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Remnants and Margins and Livable Stories

I recently published a novel, Swimming Between Worlds, set during the early days of the Civil Rights Movement. The year is 1959−60. Somewhere along the line in my research, I found mention of how Civil Rights organizers often sought “sponsorship” from local grocers who might offer tins of ravioli or day-old bread or ripening fruit to protestors who needed a meal when they traveled beyond their hometowns. I had never heard of this practice. But it was a blessed discovery for my novel because I had already conjured a white male character, Tacker Hart, who hires an African-American character, Gaines Townson, to work in his family grocery store. And I was setting these two characters on a collision course with the Civil Rights Movement, particularly lunch-counter sit-ins and swimming pool integration. Now I had a rationale for why Gaines might come to Tacker looking for a job. Gaines has been trained in nonviolent resistance at Fisk University. So he’s not just looking for a little money to help with family expenses when he comes to work for Tacker. He’s looking for donations. And Tacker, who has recently spent a year and a half in Nigeria on a goodwill mission, might be sympathetic to the cause. It doesn’t hurt that Gaines’s Aunt Frances has worked for Tacker’s family for years.

The practice of donating groceries might seem a banal detail in the dramatic history of the Civil Rights struggle of the 1960s, but I was captivated by it. Feeding hungry people is an originating concept in my theology, anchored as it is in the New Testament story of the feeding of the five thousand. Sharing food can be a form of communion, especially if people sit down together, which is why the sit-ins were so effective and so contested. Breaking bread together creates intimacy, and once people have experienced the pleasure of such a gathering, they don’t want to go back to isolation and segregation. Landing upon this knowledge about grocers and Civil Rights workers, I wondered what other, less glamorous exchanges supported large movements for change. And I wondered, too, what flowed back to the giver.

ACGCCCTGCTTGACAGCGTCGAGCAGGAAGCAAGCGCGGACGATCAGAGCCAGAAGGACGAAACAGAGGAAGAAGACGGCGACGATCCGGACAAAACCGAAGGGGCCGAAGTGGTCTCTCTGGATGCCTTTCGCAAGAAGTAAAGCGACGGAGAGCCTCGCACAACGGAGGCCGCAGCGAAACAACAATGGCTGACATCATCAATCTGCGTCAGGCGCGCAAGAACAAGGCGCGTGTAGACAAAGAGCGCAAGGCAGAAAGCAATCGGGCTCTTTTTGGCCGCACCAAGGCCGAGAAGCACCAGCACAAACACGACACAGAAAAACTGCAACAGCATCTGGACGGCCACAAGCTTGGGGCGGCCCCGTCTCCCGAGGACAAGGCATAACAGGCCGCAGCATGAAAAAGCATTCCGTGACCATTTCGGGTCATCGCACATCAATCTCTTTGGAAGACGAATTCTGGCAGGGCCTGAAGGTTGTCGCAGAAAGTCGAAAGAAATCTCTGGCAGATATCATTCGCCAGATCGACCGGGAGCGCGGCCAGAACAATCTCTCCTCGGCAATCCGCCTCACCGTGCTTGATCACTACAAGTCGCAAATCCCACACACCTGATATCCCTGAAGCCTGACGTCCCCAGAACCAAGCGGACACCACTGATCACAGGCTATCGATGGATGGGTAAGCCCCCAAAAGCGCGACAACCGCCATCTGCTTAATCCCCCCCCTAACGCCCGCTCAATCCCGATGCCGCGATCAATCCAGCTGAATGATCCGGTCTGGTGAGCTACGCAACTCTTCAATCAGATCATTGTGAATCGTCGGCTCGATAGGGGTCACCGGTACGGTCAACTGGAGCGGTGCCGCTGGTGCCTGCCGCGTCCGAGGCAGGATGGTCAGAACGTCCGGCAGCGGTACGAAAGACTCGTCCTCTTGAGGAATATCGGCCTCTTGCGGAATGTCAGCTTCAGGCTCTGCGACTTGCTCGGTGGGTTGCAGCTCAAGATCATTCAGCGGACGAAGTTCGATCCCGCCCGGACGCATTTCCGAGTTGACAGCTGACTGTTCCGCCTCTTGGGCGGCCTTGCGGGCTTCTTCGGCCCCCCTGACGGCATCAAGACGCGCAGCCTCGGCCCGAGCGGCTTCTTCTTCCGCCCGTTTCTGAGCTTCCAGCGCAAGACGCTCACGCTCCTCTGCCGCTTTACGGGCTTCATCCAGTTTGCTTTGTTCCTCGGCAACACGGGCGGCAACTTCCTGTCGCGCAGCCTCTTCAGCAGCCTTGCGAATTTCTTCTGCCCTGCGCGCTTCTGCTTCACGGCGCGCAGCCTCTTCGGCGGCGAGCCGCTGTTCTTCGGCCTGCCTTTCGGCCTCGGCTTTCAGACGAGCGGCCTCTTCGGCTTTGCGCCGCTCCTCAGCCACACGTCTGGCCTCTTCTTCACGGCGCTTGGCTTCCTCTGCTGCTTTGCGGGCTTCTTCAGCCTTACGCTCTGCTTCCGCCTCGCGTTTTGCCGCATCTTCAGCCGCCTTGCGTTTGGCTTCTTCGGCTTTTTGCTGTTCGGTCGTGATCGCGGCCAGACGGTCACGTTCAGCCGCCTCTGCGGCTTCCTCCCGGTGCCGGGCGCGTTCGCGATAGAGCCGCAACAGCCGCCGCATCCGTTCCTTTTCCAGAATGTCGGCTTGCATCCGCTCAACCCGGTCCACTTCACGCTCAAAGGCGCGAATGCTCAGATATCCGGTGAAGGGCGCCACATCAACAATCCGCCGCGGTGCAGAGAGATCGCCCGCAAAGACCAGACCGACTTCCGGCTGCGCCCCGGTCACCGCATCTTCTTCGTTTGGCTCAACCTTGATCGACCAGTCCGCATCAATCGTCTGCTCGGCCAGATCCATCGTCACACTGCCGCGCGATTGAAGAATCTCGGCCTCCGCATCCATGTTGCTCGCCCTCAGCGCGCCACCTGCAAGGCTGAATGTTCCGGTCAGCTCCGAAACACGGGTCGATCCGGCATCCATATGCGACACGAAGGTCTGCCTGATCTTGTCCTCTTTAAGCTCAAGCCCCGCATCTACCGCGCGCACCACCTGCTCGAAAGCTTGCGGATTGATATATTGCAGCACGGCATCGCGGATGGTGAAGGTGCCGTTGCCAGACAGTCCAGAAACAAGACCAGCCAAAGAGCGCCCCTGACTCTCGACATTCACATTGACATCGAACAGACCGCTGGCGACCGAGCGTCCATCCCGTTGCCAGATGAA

Too often we imagine shared resources going one way: The U.S. sends aid to Africa, for example. The distance is so great. and perceptions and realities of power appear so lopsided, that it’s hard to imagine anything flowing back to the U.S. from such aid, unless it’s a feeling of national “blessedness” for being generous with those less fortunate.

In Swimming Between Worlds, what flows back to Tacker Hart is an awakening to his privilege. We might call it a spiritual awakening; certainly it is transformational. Most crucially and painfully, he learns his limits. Even when Tacker invites two protestors to spend the night in a large house he is renting (one of these men is white, the other black), he realizes that he cannot completely cross over into Gaines’s world. Centuries of violent oppression cannot be transcended over a weekend or in the transference of a few bags of groceries. Tacker does not feel blessed. He shouldn’t. Throughout the novel, he remains confused, a seeker.

As I wrote these paragraphs, my mind wandered to a recent moment with my granddaughter. We were together the weekend after her fifth birthday. She was wearing three unicorn necklaces: one red, another purple, another blue. These necklaces were just what you might imagine birthday favors to be: plastic ornaments on colored string. But they were lovely adorning her Sunday outfit. At some point in the afternoon, she took one from around her neck and put it around mine. “This is for you, Emmy,” she said (I refuse grandmother as a form of address).  Later, she took off another and handed it to my sister. “Do you want it back later?” her great-aunt asked. “No, thanks” my granddaughter said, casually, as if it hadn’t occurred to her to ask for it back.

Sometimes we live by remnants of stories, like the story of grocers helping Civil Rights workers or this small story of my granddaughter who believes one necklaces will do; she doesn’t need three. Occupying such stories, writing out of them, expanding them, increases the possibility that we might yet produce a more just world, a sustainable one. Stories may be our greatest resource, and gathering them in from the margins is one of the greatest gifts we can offer our grandchildren.